Tuesday, October 9, 2018
Some years ago I was called as the senior pastor to a church that had experienced multiple instances of clergy sexual misconduct. Whenever clergy violate their sexual boundaries it has a profound effect, not unlike incest in a family.
Before accepting the call, I did a lot of study about clergy misconduct. I learned that misuse of power is key. Professional people such as clergy, doctors, lawyers, politicians and teachers are given great power and trust by those they are supposed to serve. It is the responsibility of the person in power to maintain healthy boundaries. When a person fails to keep that boundary and uses power wrongly, it is always abuse.
The power differential is significant whenever a victim reports abuse. The person in power has considerable respect and position. A victim is doubly vulnerable because the system around the powerful person is instinctively protective and fears negative publicity.
I learned that the preponderance of abuse, but not all, is by men. I learned that false accusations against clergy are rare, but they do happen. That is significant.
How do we judge an accusation?
The church needs to protect and respect any possible victim. Sexual misconduct is profoundly damaging, usually leaving lifelong trauma. The church needs to act with compassion to honor and compensate a victim. The church needs to provide resources for healing. And in the rare case of a false accusation, the clergy's reputation, future and family are all tragically damaged. The stakes are very high. That is why process is central.
For decades the Episcopal Church has been working to improve its process. Whenever there is an accusation of clergy misconduct, the diocese immediately steps in to oversee a process of inquiry. They assign advocates to support the accuser and the accused. They bring in qualified counselors and spiritual support to help with the emotional, psychological and spiritual pain. And they establish an inquiry process that seeks to discern the truth in a context that is as safe as possible.
The process is still flawed. The biggest problem is the decision-makers generally have an affiliation with the church institution. That can create at least a sub-conscious protective bias for the institution's interest. The Roman Catholic Church is now suffering the consequences of prioritizing institutional protection over truth. The impact on victims of clergy misconduct and church ineptitude is staggeringly tragic.
I can't imagine how much harder it is for a congregational church to create a just structure. Especially a congregation that makes its pastor the public face and marketing draw of the church. It seems to me a congregational board of deacons would instinctively circle the wagons around the pastor if a victim dare come forward.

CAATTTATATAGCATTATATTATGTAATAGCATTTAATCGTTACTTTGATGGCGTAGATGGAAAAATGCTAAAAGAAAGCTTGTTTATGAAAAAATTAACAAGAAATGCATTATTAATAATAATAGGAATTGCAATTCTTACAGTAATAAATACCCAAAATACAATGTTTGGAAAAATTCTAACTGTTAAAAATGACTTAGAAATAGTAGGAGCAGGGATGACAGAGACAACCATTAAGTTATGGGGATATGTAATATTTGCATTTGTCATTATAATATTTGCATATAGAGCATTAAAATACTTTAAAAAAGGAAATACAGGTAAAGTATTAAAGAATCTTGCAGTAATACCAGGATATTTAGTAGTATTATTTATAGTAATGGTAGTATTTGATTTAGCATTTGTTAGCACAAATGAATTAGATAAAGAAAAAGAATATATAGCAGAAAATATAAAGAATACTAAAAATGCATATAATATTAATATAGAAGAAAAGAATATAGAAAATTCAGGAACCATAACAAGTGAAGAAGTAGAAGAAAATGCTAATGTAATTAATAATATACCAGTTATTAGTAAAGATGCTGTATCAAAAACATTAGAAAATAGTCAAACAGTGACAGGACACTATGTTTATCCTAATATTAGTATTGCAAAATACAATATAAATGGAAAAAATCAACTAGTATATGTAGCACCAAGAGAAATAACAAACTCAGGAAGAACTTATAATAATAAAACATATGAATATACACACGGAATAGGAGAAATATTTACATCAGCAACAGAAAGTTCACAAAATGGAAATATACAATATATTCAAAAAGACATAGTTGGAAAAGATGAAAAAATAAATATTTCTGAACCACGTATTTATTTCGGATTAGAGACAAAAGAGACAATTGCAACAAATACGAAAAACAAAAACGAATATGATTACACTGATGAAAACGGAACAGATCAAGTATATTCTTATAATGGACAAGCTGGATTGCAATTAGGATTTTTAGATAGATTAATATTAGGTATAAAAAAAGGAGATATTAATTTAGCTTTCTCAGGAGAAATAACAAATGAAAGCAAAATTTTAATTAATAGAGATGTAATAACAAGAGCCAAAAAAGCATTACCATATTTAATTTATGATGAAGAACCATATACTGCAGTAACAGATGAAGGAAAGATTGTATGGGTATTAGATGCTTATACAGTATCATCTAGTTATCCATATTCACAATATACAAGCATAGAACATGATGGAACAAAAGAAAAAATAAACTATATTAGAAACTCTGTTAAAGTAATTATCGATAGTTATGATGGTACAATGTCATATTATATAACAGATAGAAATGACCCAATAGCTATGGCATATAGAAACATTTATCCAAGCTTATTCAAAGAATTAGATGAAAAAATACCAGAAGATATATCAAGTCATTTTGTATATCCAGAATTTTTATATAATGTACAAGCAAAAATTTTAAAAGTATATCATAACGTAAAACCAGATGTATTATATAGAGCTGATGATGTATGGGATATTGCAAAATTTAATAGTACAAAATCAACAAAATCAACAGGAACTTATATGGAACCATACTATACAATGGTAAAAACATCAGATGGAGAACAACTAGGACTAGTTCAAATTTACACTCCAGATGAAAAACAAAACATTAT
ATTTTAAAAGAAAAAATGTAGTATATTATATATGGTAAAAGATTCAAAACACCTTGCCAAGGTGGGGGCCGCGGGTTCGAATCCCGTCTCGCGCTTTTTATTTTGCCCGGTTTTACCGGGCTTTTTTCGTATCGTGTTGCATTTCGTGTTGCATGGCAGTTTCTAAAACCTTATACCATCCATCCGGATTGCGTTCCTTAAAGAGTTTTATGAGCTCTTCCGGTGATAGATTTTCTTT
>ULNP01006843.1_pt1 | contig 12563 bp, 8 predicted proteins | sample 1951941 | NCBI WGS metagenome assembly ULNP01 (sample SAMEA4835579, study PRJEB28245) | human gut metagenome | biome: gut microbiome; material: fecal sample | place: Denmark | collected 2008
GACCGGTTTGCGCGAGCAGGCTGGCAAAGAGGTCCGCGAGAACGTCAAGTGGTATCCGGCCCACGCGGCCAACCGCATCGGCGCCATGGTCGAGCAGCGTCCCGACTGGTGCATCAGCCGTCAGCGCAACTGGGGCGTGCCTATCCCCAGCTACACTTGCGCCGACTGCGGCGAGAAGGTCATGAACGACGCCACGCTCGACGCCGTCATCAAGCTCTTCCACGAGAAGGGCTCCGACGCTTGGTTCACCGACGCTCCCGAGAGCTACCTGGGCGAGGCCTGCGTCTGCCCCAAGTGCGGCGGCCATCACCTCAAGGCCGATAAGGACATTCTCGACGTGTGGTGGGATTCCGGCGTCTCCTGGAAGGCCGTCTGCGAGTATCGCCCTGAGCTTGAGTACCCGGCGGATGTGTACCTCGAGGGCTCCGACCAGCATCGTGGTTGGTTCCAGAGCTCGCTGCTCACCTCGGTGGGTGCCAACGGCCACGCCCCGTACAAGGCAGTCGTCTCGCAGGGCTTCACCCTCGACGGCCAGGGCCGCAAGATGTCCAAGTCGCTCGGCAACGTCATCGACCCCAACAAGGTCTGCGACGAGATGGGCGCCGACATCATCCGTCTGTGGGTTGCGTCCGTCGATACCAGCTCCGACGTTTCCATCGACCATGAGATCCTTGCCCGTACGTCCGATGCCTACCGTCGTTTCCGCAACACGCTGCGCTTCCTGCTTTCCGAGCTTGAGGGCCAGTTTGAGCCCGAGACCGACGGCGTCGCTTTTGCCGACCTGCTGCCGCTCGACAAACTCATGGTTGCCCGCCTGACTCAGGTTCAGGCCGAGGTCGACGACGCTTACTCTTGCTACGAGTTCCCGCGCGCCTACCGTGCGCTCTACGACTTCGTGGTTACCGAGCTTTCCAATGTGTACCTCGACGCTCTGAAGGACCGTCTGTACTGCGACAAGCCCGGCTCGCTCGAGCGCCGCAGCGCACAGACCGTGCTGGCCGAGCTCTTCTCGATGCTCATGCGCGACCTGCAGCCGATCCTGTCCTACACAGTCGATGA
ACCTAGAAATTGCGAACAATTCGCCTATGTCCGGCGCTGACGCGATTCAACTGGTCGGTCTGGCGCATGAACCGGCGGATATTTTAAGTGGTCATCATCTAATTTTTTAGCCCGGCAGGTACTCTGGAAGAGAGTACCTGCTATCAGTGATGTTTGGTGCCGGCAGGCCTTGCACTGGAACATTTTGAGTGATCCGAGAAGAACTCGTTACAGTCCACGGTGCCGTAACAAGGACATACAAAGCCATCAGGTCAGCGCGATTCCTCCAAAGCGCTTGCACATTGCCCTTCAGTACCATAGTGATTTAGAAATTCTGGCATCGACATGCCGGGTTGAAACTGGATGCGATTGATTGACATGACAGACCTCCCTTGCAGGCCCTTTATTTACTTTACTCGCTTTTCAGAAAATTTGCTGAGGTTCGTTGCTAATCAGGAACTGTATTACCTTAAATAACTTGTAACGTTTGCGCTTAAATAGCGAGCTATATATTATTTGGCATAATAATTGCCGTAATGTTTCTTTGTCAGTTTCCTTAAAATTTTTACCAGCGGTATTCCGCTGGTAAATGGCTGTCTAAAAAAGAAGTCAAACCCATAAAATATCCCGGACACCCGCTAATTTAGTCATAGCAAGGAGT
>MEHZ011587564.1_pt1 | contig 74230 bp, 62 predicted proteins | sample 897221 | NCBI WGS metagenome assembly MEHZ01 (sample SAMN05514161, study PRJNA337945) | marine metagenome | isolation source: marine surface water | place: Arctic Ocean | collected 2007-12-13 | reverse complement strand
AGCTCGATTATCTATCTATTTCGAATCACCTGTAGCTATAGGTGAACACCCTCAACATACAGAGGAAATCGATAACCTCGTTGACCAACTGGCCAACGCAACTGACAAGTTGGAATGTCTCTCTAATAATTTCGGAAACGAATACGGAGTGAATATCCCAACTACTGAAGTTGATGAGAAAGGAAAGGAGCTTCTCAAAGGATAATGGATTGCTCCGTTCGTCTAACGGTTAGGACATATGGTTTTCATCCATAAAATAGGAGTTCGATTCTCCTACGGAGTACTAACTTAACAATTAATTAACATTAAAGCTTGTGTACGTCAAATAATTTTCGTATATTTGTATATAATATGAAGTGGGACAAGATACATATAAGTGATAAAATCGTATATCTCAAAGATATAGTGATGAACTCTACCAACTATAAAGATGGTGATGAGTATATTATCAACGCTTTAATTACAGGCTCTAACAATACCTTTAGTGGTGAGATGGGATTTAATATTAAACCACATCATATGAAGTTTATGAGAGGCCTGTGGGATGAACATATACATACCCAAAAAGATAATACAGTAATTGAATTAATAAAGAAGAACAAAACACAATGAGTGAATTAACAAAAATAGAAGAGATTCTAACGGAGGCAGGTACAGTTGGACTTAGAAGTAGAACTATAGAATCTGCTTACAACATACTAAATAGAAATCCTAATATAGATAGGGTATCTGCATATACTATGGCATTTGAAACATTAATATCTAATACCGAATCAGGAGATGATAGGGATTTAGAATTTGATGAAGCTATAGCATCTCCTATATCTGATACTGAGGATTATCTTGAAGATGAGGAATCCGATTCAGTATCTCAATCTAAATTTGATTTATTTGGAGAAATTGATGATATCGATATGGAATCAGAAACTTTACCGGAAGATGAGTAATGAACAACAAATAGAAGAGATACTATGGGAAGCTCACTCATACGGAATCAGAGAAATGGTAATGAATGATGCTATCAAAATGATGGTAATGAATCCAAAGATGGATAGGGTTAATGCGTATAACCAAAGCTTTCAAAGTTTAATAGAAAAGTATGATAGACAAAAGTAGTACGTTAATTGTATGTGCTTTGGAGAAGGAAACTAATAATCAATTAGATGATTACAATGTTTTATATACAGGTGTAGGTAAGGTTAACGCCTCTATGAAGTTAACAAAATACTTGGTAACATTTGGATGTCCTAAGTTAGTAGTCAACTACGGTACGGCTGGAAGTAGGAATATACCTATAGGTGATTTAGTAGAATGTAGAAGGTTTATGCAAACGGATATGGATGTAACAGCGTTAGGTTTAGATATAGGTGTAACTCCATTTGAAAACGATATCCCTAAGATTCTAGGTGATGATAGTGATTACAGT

Processing clergy misconduct through the criminal justice system is an option. It inevitably creates an adversarial rather than a healing context. Courts often excel at punishing more than creating healthy justice. But getting the process into a more neutral institution is sometimes more just.
Whether sexual abuse is adjudicated by the church or by the state, it is likely to be judged disproportionately by men of power. When the issue is likely to be another man's abuse of power over a female, unconscious bias is likely.
Fair and healthy process is essential if we are to address claims of sexual misconduct justly. That's why it seemed inevitable that the Brett Kavenaugh hearing would be a train wreck when Dr. Christine Blasey Ford's accusation surfaced. The political interests for and against confirmation inevitably hijacked a healthy investigation.
Even in that dysfunctional context, there were moments I found encouraging. Evelyn Underhill wrote this in her classic The Spiritual Life:
"St. John of the Cross says that every quality or virtue that Spirit really produces in men's souls has three distinguishing characteristics ... tranquility, gentleness, strength. ... If, then we desire a simple test of the quality of our spiritual life, a consideration of the tranquility, gentleness, and strength with which we deal with the circumstances of our outward life will serve us better than anything ... It is a test that can be applied anywhere and at any time."
It seemed to me as I watched Dr. Ford's testimony, that I saw a women grounded in tranquility, gentleness and strength. Maybe her courage and candor will be healing and encouraging to thousands of women who are dealing with their own experiences of abuse.
Commentary on 10/09/2018
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